The Basics of Tax W2 vs W9 – Interview with CPA Gary Topple

When to use a W-2

You most likely receive a W-2 form from your employer if you are considered to be a company employee. A person is considered an employee if they are paid by a company and are included on their tax returns. Employers have the option of paying their staff an hourly wage or a fixed salary.

If you make more than $600 per year from your job and are eligible for benefits like workers’ compensation, disability, and the future ability to apply for unemployment benefits should the need arise, you are most likely classified as an employee. Most employees are aware of their classification before starting a new job, but if you’re unsure, you can always ask a superior or conduct some research.

What is a W-2?

A W-2 form contains details about your employer(s), salary, and withheld taxes for the previous year that the IRS needs during tax season. The form includes information about your annual income, which has an impact on how much you might owe the government or they might owe you.

Typically, employers begin a new calendar year or tax season by sending W-2 forms to their staff. Legally, W-2s for earnings from the prior year must be mailed or distributed by January 31. Employees then have until April 15 to file their taxes using the data on their W-2s and any other pertinent tax documents in order to determine any returns or unpaid state or federal tax money.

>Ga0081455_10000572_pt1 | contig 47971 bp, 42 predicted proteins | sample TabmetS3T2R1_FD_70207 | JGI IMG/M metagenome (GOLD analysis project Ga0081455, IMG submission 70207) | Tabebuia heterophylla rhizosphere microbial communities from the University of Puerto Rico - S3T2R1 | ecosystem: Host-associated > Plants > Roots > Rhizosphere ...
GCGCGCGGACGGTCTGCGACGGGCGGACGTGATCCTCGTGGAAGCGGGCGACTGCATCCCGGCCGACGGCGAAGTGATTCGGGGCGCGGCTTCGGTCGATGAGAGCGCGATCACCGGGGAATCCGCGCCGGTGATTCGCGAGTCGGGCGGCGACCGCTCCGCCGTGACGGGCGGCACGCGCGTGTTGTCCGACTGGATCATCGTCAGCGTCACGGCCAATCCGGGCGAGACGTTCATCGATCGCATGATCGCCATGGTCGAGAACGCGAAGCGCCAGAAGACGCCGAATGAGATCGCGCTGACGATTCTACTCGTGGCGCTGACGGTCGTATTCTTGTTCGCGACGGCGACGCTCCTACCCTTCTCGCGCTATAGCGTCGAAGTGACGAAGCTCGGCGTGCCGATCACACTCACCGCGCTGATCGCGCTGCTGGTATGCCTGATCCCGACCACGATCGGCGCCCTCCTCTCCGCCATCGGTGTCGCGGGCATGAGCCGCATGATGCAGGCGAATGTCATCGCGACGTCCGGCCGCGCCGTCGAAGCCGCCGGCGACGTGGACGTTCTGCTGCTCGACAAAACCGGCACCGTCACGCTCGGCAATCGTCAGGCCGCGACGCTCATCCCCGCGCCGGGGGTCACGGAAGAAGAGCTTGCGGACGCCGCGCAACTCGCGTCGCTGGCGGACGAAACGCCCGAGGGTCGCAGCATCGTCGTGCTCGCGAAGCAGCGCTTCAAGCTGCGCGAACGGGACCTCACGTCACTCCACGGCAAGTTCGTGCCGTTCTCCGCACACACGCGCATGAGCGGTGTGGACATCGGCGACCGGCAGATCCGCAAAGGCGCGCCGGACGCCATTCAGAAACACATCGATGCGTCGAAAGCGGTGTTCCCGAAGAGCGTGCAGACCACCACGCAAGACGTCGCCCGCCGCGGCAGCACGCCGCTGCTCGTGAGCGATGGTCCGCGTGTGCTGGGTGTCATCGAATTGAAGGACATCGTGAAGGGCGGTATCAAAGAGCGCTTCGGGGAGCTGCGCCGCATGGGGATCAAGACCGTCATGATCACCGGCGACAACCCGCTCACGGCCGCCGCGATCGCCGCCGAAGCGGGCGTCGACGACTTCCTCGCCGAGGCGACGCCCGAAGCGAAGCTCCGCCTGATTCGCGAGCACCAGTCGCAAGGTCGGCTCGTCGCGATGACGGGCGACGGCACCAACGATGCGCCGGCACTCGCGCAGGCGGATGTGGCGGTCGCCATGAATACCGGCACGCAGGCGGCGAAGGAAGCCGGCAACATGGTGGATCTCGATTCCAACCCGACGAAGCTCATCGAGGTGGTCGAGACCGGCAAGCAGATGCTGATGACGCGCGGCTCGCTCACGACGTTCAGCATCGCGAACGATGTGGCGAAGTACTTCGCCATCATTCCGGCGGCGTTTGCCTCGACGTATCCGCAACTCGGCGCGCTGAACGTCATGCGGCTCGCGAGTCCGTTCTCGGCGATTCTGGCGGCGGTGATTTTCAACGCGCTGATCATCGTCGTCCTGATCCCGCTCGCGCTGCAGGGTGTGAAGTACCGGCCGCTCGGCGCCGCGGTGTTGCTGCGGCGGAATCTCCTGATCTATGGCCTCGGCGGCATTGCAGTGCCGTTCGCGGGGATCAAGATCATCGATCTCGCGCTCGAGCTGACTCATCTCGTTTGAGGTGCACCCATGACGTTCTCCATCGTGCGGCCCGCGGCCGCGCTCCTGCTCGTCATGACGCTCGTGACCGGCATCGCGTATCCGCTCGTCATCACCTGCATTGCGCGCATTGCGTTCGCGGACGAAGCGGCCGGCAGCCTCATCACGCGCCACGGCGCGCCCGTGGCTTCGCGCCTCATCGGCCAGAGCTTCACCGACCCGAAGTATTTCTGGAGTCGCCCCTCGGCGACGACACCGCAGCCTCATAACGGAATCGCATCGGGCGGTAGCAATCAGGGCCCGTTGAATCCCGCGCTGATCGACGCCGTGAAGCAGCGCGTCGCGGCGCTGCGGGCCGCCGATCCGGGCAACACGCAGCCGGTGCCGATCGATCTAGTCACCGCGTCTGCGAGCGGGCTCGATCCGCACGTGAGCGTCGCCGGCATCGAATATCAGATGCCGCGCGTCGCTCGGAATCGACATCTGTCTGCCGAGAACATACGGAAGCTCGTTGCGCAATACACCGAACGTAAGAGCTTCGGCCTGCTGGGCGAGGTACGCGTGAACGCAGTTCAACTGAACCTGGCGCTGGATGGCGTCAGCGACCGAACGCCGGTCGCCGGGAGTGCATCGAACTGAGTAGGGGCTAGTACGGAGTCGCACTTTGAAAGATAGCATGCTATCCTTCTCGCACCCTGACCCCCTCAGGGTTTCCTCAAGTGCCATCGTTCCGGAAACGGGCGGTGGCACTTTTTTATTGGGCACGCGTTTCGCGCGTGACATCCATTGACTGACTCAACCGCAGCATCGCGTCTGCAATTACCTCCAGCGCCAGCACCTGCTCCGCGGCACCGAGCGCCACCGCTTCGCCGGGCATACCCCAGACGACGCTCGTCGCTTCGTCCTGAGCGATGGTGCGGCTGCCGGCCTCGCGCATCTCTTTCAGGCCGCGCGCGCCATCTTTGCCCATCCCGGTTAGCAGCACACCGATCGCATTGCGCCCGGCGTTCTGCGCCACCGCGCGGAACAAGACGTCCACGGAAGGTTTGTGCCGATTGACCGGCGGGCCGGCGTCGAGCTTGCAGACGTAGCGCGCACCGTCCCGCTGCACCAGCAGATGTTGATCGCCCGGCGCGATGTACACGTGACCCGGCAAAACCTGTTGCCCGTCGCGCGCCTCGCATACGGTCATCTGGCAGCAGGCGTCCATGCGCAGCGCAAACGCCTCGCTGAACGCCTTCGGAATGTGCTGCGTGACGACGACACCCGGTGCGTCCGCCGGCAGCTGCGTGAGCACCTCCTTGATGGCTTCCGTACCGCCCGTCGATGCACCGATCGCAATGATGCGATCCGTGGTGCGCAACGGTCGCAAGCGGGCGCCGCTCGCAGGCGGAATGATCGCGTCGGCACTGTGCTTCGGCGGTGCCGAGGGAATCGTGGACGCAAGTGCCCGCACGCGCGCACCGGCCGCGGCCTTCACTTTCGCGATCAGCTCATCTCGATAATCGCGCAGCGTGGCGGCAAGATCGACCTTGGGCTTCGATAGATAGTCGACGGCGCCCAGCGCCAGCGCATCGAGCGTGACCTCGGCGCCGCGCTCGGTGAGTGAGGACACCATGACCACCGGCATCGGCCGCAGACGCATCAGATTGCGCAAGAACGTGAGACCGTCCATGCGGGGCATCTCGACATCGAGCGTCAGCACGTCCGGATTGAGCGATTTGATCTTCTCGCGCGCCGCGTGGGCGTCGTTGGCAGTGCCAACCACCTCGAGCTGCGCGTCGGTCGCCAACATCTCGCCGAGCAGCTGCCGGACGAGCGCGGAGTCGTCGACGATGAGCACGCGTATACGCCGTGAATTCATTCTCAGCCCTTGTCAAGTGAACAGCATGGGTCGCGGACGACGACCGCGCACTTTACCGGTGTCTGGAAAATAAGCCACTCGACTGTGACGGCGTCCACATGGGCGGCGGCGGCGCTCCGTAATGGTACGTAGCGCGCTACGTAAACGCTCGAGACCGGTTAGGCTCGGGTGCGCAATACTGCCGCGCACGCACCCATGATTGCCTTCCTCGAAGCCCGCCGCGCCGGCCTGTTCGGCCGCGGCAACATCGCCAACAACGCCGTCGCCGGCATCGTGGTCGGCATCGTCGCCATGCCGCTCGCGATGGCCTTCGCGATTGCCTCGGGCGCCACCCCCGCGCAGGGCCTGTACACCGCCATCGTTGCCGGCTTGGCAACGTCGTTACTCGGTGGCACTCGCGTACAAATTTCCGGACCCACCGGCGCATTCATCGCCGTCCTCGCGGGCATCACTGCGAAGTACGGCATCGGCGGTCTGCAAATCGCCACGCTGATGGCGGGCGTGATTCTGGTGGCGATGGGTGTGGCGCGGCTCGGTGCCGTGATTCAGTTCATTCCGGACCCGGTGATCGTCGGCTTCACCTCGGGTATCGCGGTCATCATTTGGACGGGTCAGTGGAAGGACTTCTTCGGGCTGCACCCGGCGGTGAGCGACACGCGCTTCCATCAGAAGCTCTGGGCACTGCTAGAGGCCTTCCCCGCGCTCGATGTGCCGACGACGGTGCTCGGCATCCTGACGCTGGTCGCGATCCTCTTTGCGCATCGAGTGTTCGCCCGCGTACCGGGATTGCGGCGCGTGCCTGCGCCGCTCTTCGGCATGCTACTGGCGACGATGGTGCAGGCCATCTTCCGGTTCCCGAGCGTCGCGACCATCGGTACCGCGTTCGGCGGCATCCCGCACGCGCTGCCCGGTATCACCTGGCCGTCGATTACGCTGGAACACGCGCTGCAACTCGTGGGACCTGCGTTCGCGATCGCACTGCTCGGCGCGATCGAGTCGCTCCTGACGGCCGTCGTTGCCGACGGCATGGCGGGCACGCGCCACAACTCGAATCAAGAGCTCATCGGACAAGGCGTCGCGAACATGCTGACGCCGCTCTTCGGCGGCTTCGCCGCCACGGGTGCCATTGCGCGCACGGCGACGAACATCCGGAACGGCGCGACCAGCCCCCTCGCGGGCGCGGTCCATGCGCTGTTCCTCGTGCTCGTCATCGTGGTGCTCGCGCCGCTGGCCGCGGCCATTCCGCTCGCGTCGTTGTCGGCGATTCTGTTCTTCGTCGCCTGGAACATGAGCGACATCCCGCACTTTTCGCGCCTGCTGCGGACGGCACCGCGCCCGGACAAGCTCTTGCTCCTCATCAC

When to use a W-9

When you begin working as a freelancer or independent contractor, you can complete your W-9 form. When they begin their contract with an employer, the majority of independent contractors receive a W-9 form. You might receive your W-9 after the probationary period, as some employers use it to determine whether you’re a good fit for the position.

W-9 forms are sent to employees by businesses, so if you believe you should have received one but haven’t, you can ask your employer about it. Employers do not have to deduct taxes from your earnings if you work as an independent contractor or freelancer, so it can be beneficial to set aside 20 to 30% of your income for the upcoming tax season in case you end up owing any federal or state taxes.

What is a W-9?

You must complete a W-9 form at the beginning of a contract because it contains information about you that employers need to report your income for tax purposes. It includes private data such as your address and social security number. If you work as an independent contractor or freelancer on a project for a person or business, you must complete a W-9 form. Additionally, most workers who must complete a W-9 form anticipate making more than $600 during the duration of their contract.